What Is Biomedical Engineering?
Biomedical engineering is the use of engineering principles for biological or medical research. Most jobs in biomedical engineering require a master's degree or a doctorate, but some entry-level positions are available to candidates with a bachelor's degree. This article provides a brief description of this field. Schools offering Biomedical Engineering Technology degrees can also be found in these popular choices.
The Biomedical Engineering Field
Biomedical engineering combines engineering and biology, largely for the purpose of medical care. Biomedical engineering is a rapidly growing specialty within the larger field of engineering. Graduates from accredited biomedical engineering schools may go on to careers in manufacturing equipment or pharmaceuticals, conducting research, or working within hospitals.
Important Facts About Biomedical Engineering
|Degrees||Bachelor's, Master's, Ph.D.|
|Median Annual Pay (2014)||$86,950 (for biomedical engineers)|
|Job Outlook (2012-2022)||+27% (for biomedical engineers)|
|Entry Level Education||Bachelor's degree|
Source: U.S. Bureau of Labor Statistics
The field of biomedical engineering includes a number of specializations. Some common specialties within biomedical engineering are tissue and genetic engineering, the development of medical diagnostic and treatment devices, and the creation of prosthetics.
- Tissue and Genetic Engineering: Tissue engineering is the study of living cells. Biomedical engineers use a combination of mechanical equipment and biological materials to regenerate tissue and to grow replacement organs such as livers and gallbladders that can be transplanted into medical patients. Another aspect of biomedical engineering is genetic engineering, which involves manipulating molecular material to change genetic structure. Genetic engineering is often used in farming to alter crops to make them larger or more capable of withstanding unfavorable growing conditions.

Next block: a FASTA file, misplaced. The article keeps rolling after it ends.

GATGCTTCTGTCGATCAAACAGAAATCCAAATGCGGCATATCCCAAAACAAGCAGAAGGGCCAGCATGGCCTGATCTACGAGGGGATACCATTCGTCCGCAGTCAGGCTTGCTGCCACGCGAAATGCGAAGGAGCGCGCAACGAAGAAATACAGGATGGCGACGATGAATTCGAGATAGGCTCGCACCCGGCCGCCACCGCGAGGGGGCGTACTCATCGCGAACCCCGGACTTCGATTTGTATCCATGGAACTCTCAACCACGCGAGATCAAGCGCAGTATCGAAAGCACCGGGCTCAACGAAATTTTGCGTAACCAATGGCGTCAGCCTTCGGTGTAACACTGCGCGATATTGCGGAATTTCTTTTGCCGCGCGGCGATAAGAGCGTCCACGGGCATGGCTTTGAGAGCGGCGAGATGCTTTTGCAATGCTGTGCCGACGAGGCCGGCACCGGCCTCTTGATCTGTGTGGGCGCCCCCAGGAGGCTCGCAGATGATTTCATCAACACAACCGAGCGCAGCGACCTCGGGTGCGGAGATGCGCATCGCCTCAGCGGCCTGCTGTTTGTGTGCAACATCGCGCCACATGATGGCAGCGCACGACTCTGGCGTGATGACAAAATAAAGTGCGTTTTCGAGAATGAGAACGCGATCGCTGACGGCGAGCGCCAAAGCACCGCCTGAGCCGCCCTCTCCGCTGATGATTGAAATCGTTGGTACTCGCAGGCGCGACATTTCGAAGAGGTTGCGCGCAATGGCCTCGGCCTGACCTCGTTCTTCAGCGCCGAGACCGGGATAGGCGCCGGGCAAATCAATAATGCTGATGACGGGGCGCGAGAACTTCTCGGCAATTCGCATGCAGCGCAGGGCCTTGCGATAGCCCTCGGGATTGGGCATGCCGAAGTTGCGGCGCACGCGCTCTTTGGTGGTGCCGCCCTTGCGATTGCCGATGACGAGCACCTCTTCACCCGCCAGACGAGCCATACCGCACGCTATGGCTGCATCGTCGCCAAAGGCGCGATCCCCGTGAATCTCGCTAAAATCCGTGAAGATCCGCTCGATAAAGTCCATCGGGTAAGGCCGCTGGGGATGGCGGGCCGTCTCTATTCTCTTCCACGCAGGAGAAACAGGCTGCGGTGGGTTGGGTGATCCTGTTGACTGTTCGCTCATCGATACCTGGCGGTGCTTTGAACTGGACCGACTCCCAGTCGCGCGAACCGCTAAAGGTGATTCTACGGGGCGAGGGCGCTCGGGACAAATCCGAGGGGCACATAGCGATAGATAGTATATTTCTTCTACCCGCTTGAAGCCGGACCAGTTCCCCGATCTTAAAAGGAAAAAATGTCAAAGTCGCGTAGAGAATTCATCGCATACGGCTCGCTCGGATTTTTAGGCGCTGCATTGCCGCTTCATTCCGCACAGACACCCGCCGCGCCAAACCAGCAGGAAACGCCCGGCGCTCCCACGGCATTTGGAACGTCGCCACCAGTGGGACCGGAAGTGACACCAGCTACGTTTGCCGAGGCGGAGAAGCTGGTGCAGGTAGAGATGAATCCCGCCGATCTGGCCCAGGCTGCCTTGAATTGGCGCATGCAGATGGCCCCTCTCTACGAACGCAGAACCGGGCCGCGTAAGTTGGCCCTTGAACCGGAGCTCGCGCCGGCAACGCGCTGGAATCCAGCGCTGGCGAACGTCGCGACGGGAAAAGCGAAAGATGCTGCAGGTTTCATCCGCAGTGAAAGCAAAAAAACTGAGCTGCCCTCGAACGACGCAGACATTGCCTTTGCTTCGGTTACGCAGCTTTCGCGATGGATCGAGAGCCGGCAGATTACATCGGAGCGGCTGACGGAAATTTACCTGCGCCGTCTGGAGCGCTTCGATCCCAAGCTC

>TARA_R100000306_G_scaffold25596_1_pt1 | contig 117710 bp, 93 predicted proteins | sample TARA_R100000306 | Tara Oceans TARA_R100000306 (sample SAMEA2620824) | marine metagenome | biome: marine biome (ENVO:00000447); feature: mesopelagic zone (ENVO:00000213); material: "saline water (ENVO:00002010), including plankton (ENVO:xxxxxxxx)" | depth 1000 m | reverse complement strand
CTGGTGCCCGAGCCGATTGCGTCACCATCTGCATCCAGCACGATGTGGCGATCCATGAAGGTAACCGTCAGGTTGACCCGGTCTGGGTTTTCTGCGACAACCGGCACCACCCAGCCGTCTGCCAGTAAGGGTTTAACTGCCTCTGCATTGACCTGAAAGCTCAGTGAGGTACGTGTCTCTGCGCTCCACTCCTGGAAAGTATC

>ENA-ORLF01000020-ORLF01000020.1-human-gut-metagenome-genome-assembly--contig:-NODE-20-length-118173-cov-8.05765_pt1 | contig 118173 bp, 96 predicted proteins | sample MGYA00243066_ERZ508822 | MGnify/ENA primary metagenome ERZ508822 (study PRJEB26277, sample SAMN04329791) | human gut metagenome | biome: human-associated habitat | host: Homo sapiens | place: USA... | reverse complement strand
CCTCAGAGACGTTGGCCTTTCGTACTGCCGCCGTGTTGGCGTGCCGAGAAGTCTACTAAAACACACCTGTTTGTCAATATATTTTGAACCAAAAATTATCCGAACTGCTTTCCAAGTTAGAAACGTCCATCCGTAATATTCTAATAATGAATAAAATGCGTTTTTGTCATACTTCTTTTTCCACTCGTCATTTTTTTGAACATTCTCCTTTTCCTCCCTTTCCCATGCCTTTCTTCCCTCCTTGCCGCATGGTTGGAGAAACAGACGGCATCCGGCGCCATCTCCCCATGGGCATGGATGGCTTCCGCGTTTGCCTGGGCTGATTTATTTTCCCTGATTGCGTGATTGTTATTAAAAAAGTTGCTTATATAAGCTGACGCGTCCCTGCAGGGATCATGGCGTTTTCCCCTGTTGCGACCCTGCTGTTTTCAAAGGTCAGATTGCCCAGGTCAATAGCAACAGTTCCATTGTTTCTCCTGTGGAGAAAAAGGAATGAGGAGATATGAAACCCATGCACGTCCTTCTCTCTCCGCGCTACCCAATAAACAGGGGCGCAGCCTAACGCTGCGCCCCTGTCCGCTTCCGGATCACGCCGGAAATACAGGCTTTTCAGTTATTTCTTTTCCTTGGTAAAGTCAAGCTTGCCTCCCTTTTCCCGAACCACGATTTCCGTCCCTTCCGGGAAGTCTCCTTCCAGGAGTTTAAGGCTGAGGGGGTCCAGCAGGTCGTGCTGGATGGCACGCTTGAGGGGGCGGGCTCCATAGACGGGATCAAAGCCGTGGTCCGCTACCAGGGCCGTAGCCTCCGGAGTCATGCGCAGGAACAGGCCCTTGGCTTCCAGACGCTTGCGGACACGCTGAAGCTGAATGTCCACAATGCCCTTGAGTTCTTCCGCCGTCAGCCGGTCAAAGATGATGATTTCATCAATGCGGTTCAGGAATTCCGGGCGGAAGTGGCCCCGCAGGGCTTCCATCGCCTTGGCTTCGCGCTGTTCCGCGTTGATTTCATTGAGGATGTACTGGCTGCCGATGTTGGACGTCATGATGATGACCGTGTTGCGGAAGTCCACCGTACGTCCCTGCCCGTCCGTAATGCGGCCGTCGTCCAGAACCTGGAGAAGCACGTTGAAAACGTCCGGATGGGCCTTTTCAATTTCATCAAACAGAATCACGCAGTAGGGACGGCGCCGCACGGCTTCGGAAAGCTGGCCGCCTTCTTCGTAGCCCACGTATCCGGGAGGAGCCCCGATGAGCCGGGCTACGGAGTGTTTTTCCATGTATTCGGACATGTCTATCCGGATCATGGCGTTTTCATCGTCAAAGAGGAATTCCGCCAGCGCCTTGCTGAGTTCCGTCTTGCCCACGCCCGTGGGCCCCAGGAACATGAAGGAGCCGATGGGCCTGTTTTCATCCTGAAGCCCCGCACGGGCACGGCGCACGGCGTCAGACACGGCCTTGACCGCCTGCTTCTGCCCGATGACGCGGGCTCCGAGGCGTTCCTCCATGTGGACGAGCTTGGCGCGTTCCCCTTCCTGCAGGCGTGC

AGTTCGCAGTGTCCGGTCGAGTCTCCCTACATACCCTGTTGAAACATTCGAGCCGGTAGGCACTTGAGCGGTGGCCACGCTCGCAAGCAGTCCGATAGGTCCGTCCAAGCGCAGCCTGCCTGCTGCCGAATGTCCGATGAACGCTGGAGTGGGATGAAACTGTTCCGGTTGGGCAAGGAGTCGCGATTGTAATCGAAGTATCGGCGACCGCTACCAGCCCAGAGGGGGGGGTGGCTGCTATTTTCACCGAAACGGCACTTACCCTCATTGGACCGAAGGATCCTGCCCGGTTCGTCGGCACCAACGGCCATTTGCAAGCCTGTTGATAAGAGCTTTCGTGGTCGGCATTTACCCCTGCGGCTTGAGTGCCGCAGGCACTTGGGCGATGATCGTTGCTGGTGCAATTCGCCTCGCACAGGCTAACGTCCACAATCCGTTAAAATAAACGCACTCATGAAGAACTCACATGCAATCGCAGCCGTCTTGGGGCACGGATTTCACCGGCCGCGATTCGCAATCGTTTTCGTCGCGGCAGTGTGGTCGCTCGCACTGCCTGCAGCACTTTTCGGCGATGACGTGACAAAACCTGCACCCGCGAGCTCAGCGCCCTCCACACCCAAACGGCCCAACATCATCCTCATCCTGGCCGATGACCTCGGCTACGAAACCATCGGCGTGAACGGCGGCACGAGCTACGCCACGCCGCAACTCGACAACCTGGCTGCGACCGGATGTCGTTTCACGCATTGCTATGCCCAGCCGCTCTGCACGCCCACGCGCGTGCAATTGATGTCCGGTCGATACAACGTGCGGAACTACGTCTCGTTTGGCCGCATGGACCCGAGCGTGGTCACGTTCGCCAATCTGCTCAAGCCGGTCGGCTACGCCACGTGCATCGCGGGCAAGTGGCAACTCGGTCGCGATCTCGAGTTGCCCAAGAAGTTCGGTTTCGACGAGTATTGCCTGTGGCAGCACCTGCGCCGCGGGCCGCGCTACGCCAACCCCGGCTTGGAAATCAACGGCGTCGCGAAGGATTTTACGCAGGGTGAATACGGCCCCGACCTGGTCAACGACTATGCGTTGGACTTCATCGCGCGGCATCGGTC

- Medical Diagnostic and Treatment Equipment Design: Biomedical engineers often apply their expertise to bioinstrumentation, which is the research and development of medical equipment used in testing for and treating a variety of diseases. Dialysis machines, blood sugar level monitors, pacemakers, and imaging equipment like magnetic resonance imaging (MRI) systems are just a few of the items created and developed through biomedical engineering techniques.
- Prosthetics: Biomedical engineering concepts are essential for creating prosthetic limbs, which is part of the rehabilitation engineering specialty. Biomedical engineers make the items such as facial prosthetics and replacement limbs as realistic and functional as possible.
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